How to simplify the maintenance plan
How much maintenance is really needed to achieve a building that operates satisfactorily? That is the focus of recently published guides, Andy Green discusses the success being achieved by a planned and structured maintenance scheme on the cost of maintenance and the life-cycle costs of buildings.
The planning and delivery of optimum maintenance solutions has long been a challenge for estate holders and end users, particularly in these current times when everyone is seeking ways to reduce running costs.
The UK Government’s efficiency agenda (Construction 2025) has mandated that the construction and maintenance industry must find a way of reducing total whole-life costs by up to 33%. That means public-sector projects and FM procurement must now get to grips with whole life cycle costing.
|This analysis of a maintenance strategy for HM Prisons highlights the percentage of total cost for the various priorities. Note the opportunity to save 22% by not over-maintaining (green tasks).|
In November 2012, the Building & Engineering Services Association (B&ES) updated the core SFG20 standard products for planned preventive maintenance to enable clients, contractors and consultants to customise their generic tasks schedules. SFG20 simplifies how to identify statutory/legal maintenance obligations — identified as red tasks in the guide (see diagram below). Sector or organisation mandatory compliance can also be identified, and are highlighted as pink tasks.
The new SFG20 now also includes a service modeller product. It provides an approach to customising maintenance service regimes using a simple way of prioritising function-critical maintenance and non-critical maintenance within controlled parameters that use industry-accepted methodologies and rules (defined in BS 8544; 2013).
The methods used in SFG20 also make it possible to assess the impact of maintenance on whole life cycle costing
Since 1922 the UK construction industry has used the RICS standard method of measurement (SMM) for cost management of capital building projects. However, until last year the industry has not had a standard method for managing the maintenance and renewal costs. Aligning SFG20 maintainable assets to the Royal Institution of Chartered Surveyors’ (RIC new rules of measurement for construction (NRM1) provided the basis for the RICS to produce new rules of measurement for building maintenance (NRM3 launched January 2015).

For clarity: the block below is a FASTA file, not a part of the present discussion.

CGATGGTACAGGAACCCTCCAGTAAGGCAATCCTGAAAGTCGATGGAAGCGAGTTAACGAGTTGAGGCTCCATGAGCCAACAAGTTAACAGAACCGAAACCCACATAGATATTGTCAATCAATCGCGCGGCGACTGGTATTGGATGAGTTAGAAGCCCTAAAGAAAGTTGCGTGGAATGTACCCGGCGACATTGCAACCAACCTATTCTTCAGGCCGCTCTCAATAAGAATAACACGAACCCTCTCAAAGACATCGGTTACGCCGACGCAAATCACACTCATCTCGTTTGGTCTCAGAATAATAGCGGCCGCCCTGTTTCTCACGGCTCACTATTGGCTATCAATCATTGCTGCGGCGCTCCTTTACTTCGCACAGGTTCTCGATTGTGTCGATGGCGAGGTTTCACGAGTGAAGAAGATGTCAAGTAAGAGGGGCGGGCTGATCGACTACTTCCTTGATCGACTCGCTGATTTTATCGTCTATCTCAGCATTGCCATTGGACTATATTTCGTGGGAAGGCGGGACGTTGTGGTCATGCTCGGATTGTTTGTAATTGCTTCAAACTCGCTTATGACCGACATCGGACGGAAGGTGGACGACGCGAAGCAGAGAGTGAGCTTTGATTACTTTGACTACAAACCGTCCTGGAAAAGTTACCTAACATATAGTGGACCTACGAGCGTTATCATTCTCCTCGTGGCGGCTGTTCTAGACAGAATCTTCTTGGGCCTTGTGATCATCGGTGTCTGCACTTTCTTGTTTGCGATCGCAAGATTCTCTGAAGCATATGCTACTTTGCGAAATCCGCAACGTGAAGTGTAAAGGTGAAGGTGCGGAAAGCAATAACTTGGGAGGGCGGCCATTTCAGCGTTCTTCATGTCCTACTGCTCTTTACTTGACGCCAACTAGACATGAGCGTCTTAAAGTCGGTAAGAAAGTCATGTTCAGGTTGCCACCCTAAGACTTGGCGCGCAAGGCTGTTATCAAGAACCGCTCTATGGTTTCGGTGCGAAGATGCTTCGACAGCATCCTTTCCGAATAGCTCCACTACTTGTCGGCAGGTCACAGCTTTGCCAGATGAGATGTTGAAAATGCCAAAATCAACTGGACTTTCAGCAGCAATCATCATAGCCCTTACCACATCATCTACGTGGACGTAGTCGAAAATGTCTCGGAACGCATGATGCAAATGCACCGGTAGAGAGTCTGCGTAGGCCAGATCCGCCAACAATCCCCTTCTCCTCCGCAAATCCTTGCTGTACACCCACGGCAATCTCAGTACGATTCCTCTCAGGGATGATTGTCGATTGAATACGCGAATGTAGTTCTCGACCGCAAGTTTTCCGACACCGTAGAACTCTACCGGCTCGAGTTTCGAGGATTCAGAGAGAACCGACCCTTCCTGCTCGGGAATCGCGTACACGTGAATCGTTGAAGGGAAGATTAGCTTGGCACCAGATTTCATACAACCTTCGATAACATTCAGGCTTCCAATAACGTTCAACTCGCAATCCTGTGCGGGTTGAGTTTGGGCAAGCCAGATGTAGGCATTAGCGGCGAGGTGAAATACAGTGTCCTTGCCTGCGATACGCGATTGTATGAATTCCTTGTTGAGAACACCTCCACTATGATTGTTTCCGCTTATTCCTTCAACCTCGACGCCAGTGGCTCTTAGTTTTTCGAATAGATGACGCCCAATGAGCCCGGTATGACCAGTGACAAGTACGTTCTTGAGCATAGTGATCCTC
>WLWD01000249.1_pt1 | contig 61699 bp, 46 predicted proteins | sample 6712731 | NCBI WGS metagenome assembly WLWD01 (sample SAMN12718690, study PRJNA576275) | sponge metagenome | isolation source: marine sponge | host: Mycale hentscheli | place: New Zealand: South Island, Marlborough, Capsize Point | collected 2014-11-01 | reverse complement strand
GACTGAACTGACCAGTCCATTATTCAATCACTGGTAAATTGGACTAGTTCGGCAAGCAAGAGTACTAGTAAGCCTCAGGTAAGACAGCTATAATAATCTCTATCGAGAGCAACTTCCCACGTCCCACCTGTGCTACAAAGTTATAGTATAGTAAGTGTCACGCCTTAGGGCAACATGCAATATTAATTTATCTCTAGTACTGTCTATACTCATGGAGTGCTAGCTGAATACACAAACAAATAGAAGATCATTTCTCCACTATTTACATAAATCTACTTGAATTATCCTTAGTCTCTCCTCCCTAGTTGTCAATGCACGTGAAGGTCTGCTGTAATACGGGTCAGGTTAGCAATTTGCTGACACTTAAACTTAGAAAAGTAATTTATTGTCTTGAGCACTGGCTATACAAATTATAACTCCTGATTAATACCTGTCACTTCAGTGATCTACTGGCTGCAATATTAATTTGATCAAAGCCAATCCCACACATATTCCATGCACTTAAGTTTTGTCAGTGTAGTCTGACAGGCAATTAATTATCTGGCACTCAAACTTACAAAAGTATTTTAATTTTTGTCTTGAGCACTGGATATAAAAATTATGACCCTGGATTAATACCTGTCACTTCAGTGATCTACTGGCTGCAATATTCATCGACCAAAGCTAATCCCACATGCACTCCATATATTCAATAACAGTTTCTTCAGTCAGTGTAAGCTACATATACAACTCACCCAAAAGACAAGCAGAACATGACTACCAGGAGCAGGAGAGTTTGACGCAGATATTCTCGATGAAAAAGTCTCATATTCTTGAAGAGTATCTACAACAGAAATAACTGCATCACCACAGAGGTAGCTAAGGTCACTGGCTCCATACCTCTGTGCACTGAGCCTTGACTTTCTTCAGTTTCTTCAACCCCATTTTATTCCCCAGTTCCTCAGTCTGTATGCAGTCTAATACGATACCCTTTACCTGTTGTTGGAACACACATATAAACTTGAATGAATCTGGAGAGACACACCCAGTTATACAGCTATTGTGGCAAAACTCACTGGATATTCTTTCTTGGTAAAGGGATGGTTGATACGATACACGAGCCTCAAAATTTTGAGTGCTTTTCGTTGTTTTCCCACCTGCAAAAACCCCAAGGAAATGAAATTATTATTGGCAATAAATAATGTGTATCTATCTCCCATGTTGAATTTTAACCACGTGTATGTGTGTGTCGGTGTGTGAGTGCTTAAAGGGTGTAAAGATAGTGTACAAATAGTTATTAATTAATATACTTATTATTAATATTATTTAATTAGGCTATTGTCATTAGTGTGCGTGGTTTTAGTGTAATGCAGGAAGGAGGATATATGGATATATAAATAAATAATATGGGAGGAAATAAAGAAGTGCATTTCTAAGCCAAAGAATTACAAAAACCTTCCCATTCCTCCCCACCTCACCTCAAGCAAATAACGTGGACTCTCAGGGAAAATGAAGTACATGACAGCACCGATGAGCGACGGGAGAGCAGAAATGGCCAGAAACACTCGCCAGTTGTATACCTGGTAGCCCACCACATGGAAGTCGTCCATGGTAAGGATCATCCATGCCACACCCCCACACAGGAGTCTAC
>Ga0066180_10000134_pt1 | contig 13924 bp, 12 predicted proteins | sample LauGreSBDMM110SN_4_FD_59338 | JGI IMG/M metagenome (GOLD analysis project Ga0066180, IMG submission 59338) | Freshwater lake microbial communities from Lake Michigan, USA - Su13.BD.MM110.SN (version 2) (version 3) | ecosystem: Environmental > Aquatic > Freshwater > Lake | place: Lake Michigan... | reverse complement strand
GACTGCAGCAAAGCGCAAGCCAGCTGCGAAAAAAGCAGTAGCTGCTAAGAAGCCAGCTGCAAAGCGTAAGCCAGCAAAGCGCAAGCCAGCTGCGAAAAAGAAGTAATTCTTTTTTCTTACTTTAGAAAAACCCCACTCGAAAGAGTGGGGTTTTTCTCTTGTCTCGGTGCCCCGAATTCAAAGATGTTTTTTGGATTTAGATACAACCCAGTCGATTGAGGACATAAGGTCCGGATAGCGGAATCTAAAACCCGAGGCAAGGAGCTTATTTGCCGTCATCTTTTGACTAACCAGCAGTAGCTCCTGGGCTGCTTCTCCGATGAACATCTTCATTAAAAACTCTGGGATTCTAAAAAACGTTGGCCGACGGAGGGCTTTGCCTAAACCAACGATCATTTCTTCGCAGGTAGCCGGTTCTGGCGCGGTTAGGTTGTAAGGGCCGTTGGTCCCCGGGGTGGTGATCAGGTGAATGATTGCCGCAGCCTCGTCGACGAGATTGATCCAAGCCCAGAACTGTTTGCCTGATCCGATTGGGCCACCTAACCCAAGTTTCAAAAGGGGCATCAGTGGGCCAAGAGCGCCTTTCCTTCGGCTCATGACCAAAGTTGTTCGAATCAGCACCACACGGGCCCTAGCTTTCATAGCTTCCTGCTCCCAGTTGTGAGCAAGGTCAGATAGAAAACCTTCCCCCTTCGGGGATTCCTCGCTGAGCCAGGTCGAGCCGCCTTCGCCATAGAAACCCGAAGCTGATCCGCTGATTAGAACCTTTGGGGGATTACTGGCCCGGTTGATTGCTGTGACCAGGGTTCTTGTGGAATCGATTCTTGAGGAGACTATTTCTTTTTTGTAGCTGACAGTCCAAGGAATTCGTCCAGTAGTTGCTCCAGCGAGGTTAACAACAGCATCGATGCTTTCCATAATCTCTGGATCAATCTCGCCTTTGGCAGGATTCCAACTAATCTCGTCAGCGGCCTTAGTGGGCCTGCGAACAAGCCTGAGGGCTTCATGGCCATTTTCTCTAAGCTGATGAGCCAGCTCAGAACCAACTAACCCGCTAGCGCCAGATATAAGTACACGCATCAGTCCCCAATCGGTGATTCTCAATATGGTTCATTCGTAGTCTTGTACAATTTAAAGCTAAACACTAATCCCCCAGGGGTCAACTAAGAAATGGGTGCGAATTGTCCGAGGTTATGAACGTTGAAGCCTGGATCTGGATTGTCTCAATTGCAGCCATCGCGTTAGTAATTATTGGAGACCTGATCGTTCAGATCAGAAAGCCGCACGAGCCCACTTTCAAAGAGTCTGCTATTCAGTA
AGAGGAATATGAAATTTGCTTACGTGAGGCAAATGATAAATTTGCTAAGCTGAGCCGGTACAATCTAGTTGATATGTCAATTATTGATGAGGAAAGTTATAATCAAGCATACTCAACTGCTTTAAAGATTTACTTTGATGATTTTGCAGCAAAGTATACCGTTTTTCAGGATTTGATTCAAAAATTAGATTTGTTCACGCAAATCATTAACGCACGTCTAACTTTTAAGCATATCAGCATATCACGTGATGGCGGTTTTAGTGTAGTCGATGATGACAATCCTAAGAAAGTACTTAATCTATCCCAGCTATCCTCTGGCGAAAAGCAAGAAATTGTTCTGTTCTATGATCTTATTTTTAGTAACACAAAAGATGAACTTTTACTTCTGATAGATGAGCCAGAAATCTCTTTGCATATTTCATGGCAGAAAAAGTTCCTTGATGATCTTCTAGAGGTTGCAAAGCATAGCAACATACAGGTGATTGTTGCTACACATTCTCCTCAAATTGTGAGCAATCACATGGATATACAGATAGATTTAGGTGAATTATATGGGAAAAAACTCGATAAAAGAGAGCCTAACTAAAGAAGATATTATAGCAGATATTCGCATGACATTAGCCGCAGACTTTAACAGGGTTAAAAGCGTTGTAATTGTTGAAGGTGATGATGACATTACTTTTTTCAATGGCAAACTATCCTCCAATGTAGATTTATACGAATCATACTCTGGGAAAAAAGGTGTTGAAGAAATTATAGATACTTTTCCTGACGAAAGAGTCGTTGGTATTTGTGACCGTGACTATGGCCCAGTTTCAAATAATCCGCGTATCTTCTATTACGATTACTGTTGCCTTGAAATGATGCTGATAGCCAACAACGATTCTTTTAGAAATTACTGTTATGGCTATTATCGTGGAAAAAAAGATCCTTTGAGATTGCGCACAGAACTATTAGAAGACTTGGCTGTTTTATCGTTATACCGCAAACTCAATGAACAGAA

Al of which means the RICS and its Building Cost Information Service (BCIS) have agreed the alignment of the construction cost data structure with the maintenance and lifecycle renewal works cost and asset structures to provide a standard method for lifecycle cost management that can overcome the divide between capital and revenue.
Having a common data structure linking buildings to maintenance costs will have a massive impact on how projects are handed over to be operated and maintained (Government soft landings). This should also have huge benefits for the UK maintenance industry as it will enable clients and other stakeholders to compare costs on a like-for-like basis during tendering and efficiency reviews. Adopting a common standard will inevitably change future asset registers and surveying, creating robust maintenance databases that will form the foundations for building information modelling (BIM) in FM and projects.
Table 2: Transforming way the maintenance impacts on life cycle costs.
Contractors/ customers/end users/operators
• Assurance of legal and mandatory compliance — red/pink tasks + compliant links
• Not under- or over-maintaining the assets — based on function criticality risk rating
• Ability to model level to suit business use of space — e.g. fit-for-function standards
• Baseline to set/defend budgets (set minimum legal and fit for function service model)
• Efficiency savings v old PPM regime (criticality based use of the resource and costs)
• Fairer procurement (comparable basis for tendering) and demonstration of value for money
• Less downtime on key plant and equipment — business focused on critical asset types
• New specification produced for renewable assets (e.g. biomass boilers and solar panels)
• Energy focused maintenance — (future update) embed into standard task specifications
This objective was achieved after extensive cross-industry collaboration and consultation with the professions/institutions and trade associations (RICS/BCIS, CIBSE/ BSRIA/ B&ES), large estate client organisations, practitioners and service providers from across the building and maintenance industry.
Many client organisations have now adopted the new maintenance standards and customised the SFG20 service regimes to ensure they are fully compliant and not under- or over-maintaining their assets. For example, the Ministry of Justice has developed a sector maintenance standard for HM Prison Service in conjunction with B&ES (Table 1). The standard has customised all applicable SFG20 tasks schedules and also added new sector-specific task schedules for specialist security and the maintenance of the building fabric.
As a result of customising SFG20 to its requirements HM Prison Service has now applied a national sector standard across 131 establishments and over 7000 buildings, the benefits of which are summarised in Table 2.
Andy Green is vice chairman of the SFG20 technical standards committee. This article is based on his presentation at the Building Services Summit 10 80 10.